Wednesday, November 27, 2013

Justice Emmanuel Nkea will also be held responsible

Amadou Sanneh (no relation) is the National Treasurer of the leading opposition party in The Gambia.  He's an accountant by training and had once served as Gambia's Accountant General.  For those who know him, and like many of the leaders the United Democratic Party (UDP), he was never in politics until recently.  And like the rest of the party leadership, Amadou was driven into politics because of a vicious dictatorship that has held Gambians in bondage for 19 years while a group of malfeasance ran the economy into the ground, who proceeded to threaten anyone who dare speak, with torture, death, forced exile or disappearance.

Amadou Sanneh is a successful businessman, a family man and a deeply religious human being.  He was arrested on the 25th September 2013 by agents of the notorious National Intelligence Agency (NIA), and charged, together with three others ( one of whom turned state witness), with sedition.  He had written a letter supporting the asylum application of a UDP supporter, one Malang Fatty whom Amadou had claimed in the letter to have received death threats from the state's security agents - a routine practice - and that the UDP membership is routinely persecuted - a fact.  Malang Fatty's brother was arrested for asking Amadou Sanneh to write the letter, together with the Commissioner of Oath, Bakary Baldeh, for certifying the letter as a statement of fact.

Since their arrest, and until their first court appearance a month later, Amadou and the others have been in state custody, held incommunicado with no access to their lawyers.  For an entire month, and while in custody, these men were tortured constantly with the obvious intent of extracting "confession" before a national television audience.  In the words of Amnesty International's The Gambia researcher, "in the Gambia, criticizing the government often carries an enormous cost.  Forcing political opponents to "confess" to crimes on national TV seems to be the latest callous strategy by the authorities to prevent anyone from criticizing them."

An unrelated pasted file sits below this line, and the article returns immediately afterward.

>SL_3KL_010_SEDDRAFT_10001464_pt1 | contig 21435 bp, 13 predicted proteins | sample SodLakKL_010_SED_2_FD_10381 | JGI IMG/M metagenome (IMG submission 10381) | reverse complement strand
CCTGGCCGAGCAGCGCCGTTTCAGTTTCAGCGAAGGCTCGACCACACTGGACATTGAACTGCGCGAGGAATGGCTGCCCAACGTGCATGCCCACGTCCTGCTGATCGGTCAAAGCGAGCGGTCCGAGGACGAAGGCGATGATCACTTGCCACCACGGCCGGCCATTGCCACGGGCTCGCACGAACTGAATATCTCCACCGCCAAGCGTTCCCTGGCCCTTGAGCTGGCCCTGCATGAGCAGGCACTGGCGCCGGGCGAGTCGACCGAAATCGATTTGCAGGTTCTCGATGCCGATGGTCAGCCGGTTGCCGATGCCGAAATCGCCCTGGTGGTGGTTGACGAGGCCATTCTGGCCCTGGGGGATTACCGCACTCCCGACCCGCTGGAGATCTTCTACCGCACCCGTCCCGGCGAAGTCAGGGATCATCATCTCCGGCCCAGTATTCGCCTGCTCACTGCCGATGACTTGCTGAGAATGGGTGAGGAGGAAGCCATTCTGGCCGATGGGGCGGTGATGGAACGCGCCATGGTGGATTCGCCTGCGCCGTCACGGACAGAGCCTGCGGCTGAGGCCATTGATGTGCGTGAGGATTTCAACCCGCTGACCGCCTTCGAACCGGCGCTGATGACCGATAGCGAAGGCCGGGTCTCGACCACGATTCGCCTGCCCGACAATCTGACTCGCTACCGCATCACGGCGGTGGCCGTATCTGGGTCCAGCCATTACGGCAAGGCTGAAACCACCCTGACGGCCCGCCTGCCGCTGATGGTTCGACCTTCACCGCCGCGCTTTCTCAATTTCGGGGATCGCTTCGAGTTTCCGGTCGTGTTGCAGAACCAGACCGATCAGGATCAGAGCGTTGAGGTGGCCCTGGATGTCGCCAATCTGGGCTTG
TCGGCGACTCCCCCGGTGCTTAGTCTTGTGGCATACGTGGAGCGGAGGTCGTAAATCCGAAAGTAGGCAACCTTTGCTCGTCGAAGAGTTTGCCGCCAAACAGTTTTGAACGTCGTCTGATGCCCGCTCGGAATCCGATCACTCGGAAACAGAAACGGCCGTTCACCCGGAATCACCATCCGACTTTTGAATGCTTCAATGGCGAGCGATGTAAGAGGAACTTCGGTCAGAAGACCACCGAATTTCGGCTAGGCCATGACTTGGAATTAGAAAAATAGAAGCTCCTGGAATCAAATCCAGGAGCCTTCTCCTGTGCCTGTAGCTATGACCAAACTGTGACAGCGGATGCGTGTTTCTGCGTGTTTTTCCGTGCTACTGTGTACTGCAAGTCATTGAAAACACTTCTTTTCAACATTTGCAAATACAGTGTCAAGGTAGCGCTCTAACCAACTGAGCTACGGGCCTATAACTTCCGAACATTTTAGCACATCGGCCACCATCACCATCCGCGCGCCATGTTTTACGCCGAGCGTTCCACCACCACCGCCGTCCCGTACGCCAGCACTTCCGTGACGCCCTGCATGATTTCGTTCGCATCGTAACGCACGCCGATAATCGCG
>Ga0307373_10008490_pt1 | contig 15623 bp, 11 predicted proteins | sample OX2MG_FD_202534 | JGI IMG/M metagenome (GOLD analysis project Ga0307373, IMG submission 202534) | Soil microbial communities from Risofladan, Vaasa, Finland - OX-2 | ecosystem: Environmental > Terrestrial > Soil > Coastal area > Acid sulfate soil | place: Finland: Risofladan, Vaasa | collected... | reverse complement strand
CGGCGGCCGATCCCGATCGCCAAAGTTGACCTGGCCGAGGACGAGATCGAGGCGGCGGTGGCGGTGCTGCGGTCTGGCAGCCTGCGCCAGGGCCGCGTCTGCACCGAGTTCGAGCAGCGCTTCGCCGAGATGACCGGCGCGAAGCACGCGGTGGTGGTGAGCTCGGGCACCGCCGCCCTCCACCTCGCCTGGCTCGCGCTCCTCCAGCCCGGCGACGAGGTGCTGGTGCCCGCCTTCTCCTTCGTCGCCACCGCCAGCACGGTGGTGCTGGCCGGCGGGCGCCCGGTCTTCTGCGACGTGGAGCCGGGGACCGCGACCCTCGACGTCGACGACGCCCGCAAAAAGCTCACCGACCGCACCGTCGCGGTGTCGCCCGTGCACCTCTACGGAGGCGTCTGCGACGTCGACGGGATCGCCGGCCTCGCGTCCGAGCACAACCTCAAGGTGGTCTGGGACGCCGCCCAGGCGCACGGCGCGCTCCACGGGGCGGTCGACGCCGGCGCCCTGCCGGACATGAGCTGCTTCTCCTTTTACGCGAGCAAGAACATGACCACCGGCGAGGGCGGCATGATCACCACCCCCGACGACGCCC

The YouTube video evidence that Amadou Sanneh was a victim of torture at the hands of the NIA that led him to the "confession" of a seditious act can be found here  His tormentors on the video are supposedly "television journalists and cameramen", employed by the state-controlled television station.  These so-called "journalists" are equally culpable.  Any evidence extracted through torture is inadmissible in a court of law.

Amadou Sanneh, Malang Fatty and Sambou Fatty were formally arraigned and charged with conspiracy to commit an act with seditious intent, sedition, possession of seditious material and false swearing.  Despite that these are bailable offenses, Amadou has been denied bail thrice by the Special Criminal Court presided by justice Emmanuel Nkea, a Cameroonian-born and South African-trained judge.  He is one of the mercenary judges contracted by the Gambian dictator to enforcing the official government policy of suppressing the will of the Gambian people through the judiciary.

Justice Emmaunel Nkea has been the subject of this blog found here where he was described as " a political wheeler-dealer" and the "go to" judge in the repressive regime of Jammeh to put away the regimes political enemies, real and perceived.  The judge looks ready to strike again on behalf of the Gambian dictatorship and against the law he swore to uphold.  

By denying Amadou Sanneh bail for an offence that is bailable, this judge is acting callously, and at the direction of Yaya Jammeh, and thus putting the life of the defendant in danger.  Amadou is suffering from high blood pressure and he's a diabetic who was denied access to his medications for a month, and while he was being tortured.  Justice Emmanuel Nkea is very well aware of the medical condition of the accused and yet he's been denied bail for the third time.

The accused is a respected member of the business community, and as a consultant he is managing numerous contracts on behalf of his clients.  He has contractual obligations to fulfill and payroll to meet.  Therefore, the livelihood of many Gambian families depend on the success of his business to jump bail.  In short,  Amadou is not a flight risk, and thus, should be allowed to go home and be with his family, seek medical treatment and run his business while he the trial is on.  All these arguments were argued before the judge who elected to take orders from the Gambian dictator rather than follow the dictates of the law.

The Gambian judiciary has unfortunately become an integral part of the state's repressive machinery, using mercenary judges like Emmanuel Nkea, in the most sinister manner to help perpetuate a very corrupt and incompetent regime.  Judge Emmanuel Nkea will not be absolve of responsibility should the physical integrity of any of the accused is affected in any adverse manner.  Meanwhile, our international campaign against mercenary judges collaborating with the Gambian dictator continues.